Social identity and socially shared retrieval-induced forgetting: The effects of group membership

Alin Coman, William Hirst

Research output: Contribution to journalArticlepeer-review

60 Scopus citations


In a conversation, speakers and listeners will often influence each other's memories, and in doing so, promote the formation of a shared, or collective, memory. One means by which a mnemonic consensus emerges is through socially shared retrieval-induced forgetting (SSRIF). When listeners attend to the speakers' selective retrieval of previously encountered events, they forget unmentioned but related information more than they forget unrelated, unmentioned previously studied information. As a consequence, both speaker and listeners come to remember-and forget-the event in a similar way. SSRIF appears to be dependent on listeners concurrently retrieving the information with the speaker. We asked here whether such concurrent retrieval is a function of group membership, thereby underscoring the connection between a basic mnemonic mechanism-retrieval-induced forgetting-and a social function of communicative interaction- building a shared representation. In Experiment 1, Princeton students listening to a speaker selectively recall previously studied material showed SSRIF when the speaker was identified as a fellow Princeton student, but not when he or she was identified as a Yale student. In Experiment 2, activating a common student identity before the listening task triggered concurrent retrieval in Princeton students when listening to both Princeton and Yale speakers. Thus, similar patterns of selective forgetting are more likely to occur between speakers and listeners if they belong to the same social group. Basic mnemonic mechanisms seem to be adapted to promote the emergence of shared mnemonic representations that preserve group membership and group identity.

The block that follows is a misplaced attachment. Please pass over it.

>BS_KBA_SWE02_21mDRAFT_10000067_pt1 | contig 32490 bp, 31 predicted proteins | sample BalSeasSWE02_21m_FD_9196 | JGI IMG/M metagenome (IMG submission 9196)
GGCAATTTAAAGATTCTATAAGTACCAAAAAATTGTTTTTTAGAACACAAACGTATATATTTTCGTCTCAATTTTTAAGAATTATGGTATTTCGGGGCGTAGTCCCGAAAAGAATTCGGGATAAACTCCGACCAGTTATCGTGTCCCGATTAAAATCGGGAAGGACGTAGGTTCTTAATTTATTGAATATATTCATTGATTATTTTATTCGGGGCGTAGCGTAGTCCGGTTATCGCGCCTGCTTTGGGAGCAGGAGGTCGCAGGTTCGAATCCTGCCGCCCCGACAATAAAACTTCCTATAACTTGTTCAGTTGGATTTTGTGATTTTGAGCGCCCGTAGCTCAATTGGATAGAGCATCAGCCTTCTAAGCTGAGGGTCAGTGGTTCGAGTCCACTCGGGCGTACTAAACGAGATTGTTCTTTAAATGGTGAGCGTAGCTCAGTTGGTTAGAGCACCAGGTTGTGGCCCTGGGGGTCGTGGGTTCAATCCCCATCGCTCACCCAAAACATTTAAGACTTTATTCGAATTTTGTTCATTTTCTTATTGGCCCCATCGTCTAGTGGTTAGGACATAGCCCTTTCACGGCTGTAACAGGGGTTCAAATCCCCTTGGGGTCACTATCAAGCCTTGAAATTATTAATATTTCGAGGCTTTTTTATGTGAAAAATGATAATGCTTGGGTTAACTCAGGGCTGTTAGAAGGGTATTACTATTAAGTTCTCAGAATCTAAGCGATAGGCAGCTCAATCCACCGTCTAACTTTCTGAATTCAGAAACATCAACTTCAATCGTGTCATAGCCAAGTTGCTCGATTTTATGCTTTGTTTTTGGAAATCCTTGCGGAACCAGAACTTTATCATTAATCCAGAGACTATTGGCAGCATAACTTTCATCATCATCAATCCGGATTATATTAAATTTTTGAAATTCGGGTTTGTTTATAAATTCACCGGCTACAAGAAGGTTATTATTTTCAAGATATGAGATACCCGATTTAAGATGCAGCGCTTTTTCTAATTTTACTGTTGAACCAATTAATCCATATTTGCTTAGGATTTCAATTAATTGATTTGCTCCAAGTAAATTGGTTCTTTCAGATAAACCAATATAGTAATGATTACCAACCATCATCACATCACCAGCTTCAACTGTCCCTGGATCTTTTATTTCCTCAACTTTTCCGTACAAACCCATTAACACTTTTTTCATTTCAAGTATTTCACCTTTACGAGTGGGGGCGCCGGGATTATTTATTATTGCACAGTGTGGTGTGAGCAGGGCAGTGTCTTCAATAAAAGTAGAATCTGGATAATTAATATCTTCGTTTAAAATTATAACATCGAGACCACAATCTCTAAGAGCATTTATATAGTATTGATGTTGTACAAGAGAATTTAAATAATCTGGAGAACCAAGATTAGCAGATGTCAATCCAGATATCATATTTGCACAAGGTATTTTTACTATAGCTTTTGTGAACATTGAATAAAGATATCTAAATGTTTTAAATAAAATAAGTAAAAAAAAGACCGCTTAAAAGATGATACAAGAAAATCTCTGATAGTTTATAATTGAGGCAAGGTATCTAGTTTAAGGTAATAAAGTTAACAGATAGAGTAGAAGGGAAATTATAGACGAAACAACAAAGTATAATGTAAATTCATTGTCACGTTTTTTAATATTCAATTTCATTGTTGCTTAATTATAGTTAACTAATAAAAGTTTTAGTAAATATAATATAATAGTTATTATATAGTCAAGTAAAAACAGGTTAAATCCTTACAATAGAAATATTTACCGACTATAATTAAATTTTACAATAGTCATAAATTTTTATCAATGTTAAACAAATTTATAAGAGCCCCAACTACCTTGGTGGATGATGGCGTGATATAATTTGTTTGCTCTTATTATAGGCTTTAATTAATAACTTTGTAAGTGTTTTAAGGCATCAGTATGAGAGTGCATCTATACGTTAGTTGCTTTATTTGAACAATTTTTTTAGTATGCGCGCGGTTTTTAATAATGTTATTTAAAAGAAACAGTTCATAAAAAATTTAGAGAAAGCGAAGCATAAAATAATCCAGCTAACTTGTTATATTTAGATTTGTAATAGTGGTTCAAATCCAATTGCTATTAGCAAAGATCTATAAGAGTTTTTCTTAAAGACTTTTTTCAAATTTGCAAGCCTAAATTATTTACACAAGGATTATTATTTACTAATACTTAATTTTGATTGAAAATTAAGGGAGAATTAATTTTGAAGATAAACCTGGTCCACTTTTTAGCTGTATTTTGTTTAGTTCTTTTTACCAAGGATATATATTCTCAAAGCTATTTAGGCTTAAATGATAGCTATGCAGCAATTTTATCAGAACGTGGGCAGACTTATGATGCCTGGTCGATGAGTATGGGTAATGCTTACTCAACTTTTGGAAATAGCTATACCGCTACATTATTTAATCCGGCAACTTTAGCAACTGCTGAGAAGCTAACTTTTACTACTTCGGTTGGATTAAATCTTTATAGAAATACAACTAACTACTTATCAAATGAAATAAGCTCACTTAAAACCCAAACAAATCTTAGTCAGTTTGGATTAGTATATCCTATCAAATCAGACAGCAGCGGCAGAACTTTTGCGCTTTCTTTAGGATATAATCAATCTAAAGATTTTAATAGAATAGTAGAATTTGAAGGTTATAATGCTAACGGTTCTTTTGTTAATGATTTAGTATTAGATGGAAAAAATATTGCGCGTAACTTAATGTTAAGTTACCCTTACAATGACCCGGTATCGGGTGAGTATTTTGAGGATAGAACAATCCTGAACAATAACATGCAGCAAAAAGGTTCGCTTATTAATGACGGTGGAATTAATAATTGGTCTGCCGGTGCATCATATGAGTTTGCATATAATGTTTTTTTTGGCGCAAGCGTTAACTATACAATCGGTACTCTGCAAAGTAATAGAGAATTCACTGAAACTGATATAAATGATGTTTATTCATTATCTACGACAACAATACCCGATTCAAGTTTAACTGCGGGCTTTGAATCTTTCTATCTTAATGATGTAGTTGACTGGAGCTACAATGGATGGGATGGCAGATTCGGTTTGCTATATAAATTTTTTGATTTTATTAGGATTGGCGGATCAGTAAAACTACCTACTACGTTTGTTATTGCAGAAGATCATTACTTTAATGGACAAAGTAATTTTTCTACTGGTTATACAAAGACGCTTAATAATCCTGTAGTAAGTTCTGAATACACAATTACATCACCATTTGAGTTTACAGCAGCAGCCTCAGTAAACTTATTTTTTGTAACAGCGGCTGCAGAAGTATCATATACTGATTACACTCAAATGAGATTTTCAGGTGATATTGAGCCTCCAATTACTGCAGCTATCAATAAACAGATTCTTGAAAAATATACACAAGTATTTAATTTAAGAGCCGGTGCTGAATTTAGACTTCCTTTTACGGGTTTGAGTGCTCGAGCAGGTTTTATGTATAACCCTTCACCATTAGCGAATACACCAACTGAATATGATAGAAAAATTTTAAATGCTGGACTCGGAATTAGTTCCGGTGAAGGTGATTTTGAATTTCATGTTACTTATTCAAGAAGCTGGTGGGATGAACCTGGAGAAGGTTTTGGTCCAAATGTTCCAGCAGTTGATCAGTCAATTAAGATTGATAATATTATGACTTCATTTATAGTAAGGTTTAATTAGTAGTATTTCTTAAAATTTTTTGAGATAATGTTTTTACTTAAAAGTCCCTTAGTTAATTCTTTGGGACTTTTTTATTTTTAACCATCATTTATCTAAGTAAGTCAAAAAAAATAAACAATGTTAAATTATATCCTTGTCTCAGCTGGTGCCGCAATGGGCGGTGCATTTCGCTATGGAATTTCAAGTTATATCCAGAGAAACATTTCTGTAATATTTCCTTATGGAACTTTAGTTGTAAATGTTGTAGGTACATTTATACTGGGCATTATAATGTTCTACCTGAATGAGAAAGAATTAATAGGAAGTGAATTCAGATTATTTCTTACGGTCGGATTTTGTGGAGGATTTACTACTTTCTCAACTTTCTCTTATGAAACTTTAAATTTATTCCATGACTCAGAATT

Original languageEnglish (US)
Pages (from-to)717-722
Number of pages6
JournalJournal of Experimental Psychology: General
Issue number4
StatePublished - Aug 1 2015

All Science Journal Classification (ASJC) codes

  • Experimental and Cognitive Psychology
  • Developmental Neuroscience
  • General Psychology


  • Collective memory
  • Epistemic motivation
  • Relational motivation
  • Shared reality
  • Socially shared retrieval-induced forgetting


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